I have been reading through John L. Allen’s book, All the Pope’s Men: The Inside Story of How the Vatican Really Thinks (Doubleday, 2004) and was struck by his description of a theological debate between Cardinals Joseph Ratzinger and Walter Kasper over the nature of the church. This exchange was recounted as a part of Allen’s chapter entitled “Top Five Myths About the Vatican” in a sub-section called “Myth One: ‘The’ Vatican.” (Allen’s emphasis is on the fact that there is a great deal of disunity in “the” Vatican; he says “the Vatican is not an organism, it is a bureaucracy” [Pg. 57].) John Allen is himself a Roman Catholic.
What interested me the most was that this book nicely illustrated the difference between the rule of the faith and one’s interpretation of the rule of the faith. Protestantism is often accused of having a deficient and unworkable rule of faith in its adherence to sola scriptura. After all, there are Baptists, Methodists, Presbyterians and Mennonites all claiming that their doctrinal distinctions are based in scripture. Thus we need a way to evaluate how each interpretation of scripture – i.e., each interpretation of the rule of faith – compares with scripture itself.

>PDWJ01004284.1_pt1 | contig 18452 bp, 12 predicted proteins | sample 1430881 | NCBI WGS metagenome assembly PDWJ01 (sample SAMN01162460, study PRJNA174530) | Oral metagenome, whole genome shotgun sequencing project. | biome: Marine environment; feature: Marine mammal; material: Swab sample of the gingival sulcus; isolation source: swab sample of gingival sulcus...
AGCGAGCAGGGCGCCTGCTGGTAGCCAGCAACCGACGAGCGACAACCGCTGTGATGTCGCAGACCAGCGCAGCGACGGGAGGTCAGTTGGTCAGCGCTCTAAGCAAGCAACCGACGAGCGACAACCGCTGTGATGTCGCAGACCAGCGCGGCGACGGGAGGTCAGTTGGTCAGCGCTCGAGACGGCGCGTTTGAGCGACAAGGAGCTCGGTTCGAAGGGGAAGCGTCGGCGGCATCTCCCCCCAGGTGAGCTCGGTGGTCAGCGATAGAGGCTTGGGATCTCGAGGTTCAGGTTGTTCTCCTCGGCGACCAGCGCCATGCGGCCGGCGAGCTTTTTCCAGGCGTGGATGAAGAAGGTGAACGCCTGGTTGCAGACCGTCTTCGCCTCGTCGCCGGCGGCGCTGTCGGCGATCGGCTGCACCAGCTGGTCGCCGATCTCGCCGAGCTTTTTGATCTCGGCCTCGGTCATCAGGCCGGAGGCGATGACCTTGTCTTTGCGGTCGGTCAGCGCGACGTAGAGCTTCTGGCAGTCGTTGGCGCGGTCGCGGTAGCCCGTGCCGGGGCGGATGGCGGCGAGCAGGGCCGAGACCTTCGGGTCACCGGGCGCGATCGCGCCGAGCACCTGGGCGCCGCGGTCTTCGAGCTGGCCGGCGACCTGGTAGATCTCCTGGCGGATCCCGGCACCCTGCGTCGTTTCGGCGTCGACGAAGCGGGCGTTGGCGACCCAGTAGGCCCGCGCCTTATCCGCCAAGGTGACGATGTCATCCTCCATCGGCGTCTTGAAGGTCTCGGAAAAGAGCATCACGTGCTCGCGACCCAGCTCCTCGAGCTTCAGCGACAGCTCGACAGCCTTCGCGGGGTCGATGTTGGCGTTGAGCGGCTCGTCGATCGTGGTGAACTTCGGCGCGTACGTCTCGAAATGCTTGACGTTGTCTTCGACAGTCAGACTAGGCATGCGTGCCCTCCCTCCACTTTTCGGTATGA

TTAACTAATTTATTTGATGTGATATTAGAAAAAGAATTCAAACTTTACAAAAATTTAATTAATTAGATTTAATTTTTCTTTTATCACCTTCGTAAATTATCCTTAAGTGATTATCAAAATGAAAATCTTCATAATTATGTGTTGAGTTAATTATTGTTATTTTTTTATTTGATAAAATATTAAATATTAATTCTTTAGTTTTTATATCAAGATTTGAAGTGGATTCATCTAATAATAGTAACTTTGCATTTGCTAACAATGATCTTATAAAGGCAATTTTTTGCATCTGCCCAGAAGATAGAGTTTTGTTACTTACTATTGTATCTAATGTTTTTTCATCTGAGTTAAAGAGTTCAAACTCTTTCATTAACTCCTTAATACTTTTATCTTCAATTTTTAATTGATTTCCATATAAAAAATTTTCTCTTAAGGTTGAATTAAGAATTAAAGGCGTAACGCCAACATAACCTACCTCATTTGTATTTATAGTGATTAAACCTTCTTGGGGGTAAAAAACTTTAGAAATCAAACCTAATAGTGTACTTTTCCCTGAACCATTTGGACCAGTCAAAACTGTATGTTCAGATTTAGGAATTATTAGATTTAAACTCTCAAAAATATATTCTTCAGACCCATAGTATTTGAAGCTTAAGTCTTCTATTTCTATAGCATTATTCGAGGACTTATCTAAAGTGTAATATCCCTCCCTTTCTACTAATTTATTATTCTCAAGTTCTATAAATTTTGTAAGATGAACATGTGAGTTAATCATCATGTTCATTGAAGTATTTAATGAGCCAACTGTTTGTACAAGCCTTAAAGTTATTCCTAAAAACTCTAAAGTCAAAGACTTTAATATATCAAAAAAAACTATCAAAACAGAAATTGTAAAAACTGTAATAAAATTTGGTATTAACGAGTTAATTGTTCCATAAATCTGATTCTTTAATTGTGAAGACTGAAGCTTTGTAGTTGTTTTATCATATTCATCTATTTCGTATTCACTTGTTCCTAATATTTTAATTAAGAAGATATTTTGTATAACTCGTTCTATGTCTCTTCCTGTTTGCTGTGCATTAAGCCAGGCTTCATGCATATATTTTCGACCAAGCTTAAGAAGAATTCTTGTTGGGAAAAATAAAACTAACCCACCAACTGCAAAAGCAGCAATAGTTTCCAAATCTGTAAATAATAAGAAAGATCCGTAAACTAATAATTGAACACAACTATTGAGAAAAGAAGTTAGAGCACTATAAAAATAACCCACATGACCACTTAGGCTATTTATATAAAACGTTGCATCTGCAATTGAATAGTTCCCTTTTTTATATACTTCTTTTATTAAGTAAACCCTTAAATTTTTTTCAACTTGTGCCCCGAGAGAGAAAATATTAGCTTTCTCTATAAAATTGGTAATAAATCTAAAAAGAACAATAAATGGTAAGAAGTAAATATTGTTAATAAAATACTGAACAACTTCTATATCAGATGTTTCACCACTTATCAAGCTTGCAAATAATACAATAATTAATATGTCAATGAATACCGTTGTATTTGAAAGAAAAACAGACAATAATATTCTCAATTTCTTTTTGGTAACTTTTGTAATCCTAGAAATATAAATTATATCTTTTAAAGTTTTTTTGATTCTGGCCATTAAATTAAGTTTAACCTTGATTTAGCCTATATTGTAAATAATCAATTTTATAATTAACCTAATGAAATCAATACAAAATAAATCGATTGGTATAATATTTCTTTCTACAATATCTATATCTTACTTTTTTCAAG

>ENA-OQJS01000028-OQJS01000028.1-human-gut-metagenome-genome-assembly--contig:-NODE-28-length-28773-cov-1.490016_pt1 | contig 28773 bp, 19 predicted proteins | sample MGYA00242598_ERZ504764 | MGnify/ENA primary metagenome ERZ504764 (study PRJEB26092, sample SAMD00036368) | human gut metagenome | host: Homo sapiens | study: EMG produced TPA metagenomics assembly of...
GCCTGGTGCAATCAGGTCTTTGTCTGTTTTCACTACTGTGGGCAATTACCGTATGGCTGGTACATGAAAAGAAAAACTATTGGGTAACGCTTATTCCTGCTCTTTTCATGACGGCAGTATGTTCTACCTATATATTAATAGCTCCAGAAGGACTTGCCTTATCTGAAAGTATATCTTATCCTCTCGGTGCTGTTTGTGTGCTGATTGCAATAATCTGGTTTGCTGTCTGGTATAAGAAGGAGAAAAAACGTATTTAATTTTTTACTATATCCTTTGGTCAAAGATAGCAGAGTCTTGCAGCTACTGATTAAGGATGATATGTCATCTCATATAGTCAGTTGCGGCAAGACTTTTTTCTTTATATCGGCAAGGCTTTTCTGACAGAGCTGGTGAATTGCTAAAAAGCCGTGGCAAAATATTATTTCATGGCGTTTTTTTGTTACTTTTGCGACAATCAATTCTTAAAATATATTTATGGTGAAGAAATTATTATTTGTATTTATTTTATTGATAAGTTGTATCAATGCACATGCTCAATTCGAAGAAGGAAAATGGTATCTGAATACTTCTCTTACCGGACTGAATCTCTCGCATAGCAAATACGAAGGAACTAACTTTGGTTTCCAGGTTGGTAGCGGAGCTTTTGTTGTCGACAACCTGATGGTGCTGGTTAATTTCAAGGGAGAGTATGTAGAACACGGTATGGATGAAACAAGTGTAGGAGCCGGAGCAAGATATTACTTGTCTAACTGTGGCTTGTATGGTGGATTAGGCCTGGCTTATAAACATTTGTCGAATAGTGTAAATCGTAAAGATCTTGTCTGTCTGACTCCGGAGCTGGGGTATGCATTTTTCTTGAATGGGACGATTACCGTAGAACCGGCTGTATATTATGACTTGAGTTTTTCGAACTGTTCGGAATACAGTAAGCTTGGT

Roman apologists suggest that the answer to this conundrum is to have an infallible interpreter of the rule of faith. Thus a different rule of faith is proposed: scripture + tradition. Now one no longer needs to wonder whether his interpretation is correct, he just looks to see what the tradition of the church states to know the truth about God’s word.
So what should Christians believe about a given point of doctrine? Simple: consult the rule of faith: scripture + tradition.
Well, what does it say? Simple: consult the authoritative traditions of the church. (The councils, the decrees, the ex cathedra statements, etc.)
Ok, done. But how do I interpret those authoritative traditions?
Herein lies the crux. These authoritative traditions, which together with scripture constitute the rule of faith, must be interpreted. How does one know whether they have the right interpretation of the rule of faith so as to not be excluded from orthodox theology? I suppose the same way a Protestant knows that he has the right interpretation of the rule of faith so as to not be excluded from orthodox theology. In this sense there is really no difference between Roman Catholicism and Protestantism.
Read through this quote from All the Pope’s Men and ponder the impact of this disagreement between two cardinals about such an important topic as the doctrine and essence of the church: